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Royal Artillery officer Captain Heather Stanning has won Great Britain's first Olympic gold medal.
Report by Lorraine McBride.



Heather Stanning and Helen Glover have won rowing gold in the Olympic final of the Women's Coxless Pairs.

In a dominant performance, the world championship silver medallists raced into an early lead in the 2,000-metre race at Eton Dorney Lake and clocked a time of 7 minutes 27.13 seconds, beating the reigning world champions New Zealand and the twice defending champion Romanian pair by a comfortable margin.

After crossing the line, the pair embraced and waved to the sell-out crowd of 30,000 spectators including Princes William and Harry who had been cheering the pair to victory. The crowd were buoyant at seeing Britain's first Olympic gold medal champions crowned at a home Games.


Speaking after the race on BBC1, overjoyed Heather, a captain in the Royal Artillery, said:

"I'm absolutely shattered and want to collapse but I also want to jump up and down. I'm excited and absolutely ecstatic all at the same time. I'm just so overjoyed."

During their post-match interview, the BBC played a message from Afghanistan where troops cheered the women's victory, delighted that one of their army family had claimed one of sport's ultimate triumphs. Heather thanked them for their support and said that she looked forward to seeing friends and colleagues when they returned home.

At the medal ceremony, the pair fought back tears as they stepped up on the podium to claim the first ever Olympic gold for Britain in women's rowing.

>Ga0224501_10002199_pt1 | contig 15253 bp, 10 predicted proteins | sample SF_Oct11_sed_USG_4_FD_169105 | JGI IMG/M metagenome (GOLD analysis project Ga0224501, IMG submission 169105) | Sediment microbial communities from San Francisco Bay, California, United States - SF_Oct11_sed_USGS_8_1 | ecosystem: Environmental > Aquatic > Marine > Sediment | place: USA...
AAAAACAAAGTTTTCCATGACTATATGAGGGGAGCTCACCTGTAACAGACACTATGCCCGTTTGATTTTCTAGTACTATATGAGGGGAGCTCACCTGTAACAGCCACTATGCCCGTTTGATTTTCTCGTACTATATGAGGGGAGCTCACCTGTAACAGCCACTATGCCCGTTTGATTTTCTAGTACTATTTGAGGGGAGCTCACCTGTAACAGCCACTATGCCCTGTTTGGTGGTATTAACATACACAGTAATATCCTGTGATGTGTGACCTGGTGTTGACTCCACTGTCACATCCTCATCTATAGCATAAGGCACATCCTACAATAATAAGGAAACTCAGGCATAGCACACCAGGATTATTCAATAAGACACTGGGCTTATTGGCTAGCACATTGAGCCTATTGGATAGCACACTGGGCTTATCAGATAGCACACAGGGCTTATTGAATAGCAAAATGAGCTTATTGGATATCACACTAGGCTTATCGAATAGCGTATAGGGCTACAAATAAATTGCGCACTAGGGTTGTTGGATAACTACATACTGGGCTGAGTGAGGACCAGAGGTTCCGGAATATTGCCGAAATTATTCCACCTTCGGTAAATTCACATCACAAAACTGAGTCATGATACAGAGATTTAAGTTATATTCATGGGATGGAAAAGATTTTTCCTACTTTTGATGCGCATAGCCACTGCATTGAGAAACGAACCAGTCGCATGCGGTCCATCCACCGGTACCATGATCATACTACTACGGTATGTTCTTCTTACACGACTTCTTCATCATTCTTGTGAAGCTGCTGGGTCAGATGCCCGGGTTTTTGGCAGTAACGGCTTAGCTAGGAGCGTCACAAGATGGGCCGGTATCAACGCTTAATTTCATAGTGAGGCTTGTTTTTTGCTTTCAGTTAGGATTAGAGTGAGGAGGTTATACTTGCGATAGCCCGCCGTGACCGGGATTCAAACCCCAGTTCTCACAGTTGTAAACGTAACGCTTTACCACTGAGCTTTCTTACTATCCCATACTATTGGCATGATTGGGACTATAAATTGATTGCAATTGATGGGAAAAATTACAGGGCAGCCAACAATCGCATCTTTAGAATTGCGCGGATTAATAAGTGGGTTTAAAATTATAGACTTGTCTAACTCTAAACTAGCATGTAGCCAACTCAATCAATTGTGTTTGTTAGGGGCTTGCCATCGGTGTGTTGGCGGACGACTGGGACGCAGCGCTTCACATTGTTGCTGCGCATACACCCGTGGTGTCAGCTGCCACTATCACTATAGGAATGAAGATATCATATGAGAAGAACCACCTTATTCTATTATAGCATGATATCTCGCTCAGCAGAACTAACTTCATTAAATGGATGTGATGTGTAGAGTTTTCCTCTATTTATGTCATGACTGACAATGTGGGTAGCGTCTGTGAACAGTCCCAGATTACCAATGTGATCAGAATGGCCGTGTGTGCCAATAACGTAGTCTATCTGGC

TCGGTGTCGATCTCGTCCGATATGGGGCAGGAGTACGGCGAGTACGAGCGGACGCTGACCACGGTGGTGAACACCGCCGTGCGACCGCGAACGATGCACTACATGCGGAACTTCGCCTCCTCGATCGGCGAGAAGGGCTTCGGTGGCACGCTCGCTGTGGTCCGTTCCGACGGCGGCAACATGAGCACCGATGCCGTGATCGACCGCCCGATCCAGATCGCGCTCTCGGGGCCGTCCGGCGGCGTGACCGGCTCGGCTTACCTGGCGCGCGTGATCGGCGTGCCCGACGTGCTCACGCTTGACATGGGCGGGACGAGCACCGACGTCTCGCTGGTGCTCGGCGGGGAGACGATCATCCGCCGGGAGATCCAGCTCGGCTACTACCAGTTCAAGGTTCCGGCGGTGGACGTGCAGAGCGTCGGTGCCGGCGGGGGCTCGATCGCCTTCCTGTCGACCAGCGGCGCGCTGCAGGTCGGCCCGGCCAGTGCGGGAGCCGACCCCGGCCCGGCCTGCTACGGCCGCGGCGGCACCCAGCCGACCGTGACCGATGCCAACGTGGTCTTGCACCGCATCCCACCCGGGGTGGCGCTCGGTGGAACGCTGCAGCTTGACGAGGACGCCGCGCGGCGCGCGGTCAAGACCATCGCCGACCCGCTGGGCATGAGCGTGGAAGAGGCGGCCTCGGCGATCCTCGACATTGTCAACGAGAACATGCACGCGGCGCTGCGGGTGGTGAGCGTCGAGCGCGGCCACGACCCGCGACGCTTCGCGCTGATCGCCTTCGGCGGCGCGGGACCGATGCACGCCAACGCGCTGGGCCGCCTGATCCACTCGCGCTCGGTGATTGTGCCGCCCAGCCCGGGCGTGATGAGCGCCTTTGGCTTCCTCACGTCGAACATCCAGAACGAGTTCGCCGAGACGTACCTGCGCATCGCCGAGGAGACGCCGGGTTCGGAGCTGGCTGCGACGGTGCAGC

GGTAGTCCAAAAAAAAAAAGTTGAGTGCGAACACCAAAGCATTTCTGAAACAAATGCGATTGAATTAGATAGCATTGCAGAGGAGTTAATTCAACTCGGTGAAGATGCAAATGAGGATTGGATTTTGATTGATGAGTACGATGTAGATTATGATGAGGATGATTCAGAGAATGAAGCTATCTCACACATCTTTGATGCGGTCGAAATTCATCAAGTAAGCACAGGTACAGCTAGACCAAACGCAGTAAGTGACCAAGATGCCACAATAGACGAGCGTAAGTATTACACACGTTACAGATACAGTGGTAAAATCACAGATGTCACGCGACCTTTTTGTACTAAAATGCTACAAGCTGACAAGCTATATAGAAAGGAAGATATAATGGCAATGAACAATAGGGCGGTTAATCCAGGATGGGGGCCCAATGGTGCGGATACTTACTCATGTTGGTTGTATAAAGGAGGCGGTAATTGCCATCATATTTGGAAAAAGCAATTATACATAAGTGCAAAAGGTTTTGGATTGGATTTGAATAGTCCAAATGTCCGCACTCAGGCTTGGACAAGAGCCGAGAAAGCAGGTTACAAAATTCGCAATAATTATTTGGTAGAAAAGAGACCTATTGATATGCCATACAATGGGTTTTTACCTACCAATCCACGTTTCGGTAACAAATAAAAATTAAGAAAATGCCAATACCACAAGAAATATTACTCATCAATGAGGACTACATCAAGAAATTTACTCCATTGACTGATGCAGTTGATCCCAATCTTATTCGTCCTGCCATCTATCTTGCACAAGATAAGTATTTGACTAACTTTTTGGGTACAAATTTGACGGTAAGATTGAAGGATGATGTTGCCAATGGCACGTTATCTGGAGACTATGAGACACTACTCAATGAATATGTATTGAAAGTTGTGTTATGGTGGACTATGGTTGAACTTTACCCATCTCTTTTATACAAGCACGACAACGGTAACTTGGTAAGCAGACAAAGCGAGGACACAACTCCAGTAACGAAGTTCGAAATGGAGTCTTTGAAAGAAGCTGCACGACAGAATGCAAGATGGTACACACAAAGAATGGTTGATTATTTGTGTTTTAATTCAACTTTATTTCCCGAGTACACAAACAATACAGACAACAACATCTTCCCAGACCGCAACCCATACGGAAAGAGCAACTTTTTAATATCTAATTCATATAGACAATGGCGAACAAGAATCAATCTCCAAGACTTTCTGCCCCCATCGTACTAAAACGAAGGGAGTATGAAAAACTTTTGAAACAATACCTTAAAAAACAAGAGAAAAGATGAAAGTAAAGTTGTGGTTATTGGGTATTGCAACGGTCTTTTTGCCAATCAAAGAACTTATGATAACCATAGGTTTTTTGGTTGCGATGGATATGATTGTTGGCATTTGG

The Olympic rowing final took place at Eton Dorney Lake, near Windsor, where Olympic debutante Heather and crewmate Helen had smashed the Olympic record in their qualifying heat just a day after the opening ceremony.

The daughter of Navy officers, Heather Stanning believes the military lifestyle was hardwired into her as a child, making it, along with the attraction of adventure training and opportunity for sport, a natural career choice. She was commissioned from Sandhurst in 2008 before joining 32 Regiment Royal Artillery.

Then, two years ago, she was released from Army duties so she could attempt to row her way into Olympic history. Speaking to Defence Focus in June, Heather said:

"The Army have been absolutely fantastic at supporting me and giving me time off while it has clearly been a busy time."

Heather credits her Army training with helping her keep a clear head and to stick to her goals:

"What I learned in Sandhurst was that you're given your mission and you stick to it," she said.

Heather reflected on the prospect of Olympic glory and what it would mean to the Army:

"Hopefully," she said, "seeing an officer achieve something on the world stage will inspire other soldiers. And part of our performance will be a way of saying thank you to 32 Regiment Royal Artillery."

Heather will return to Army duties in September with the unique distinction of an Olympic gold medal hanging around her neck.

 

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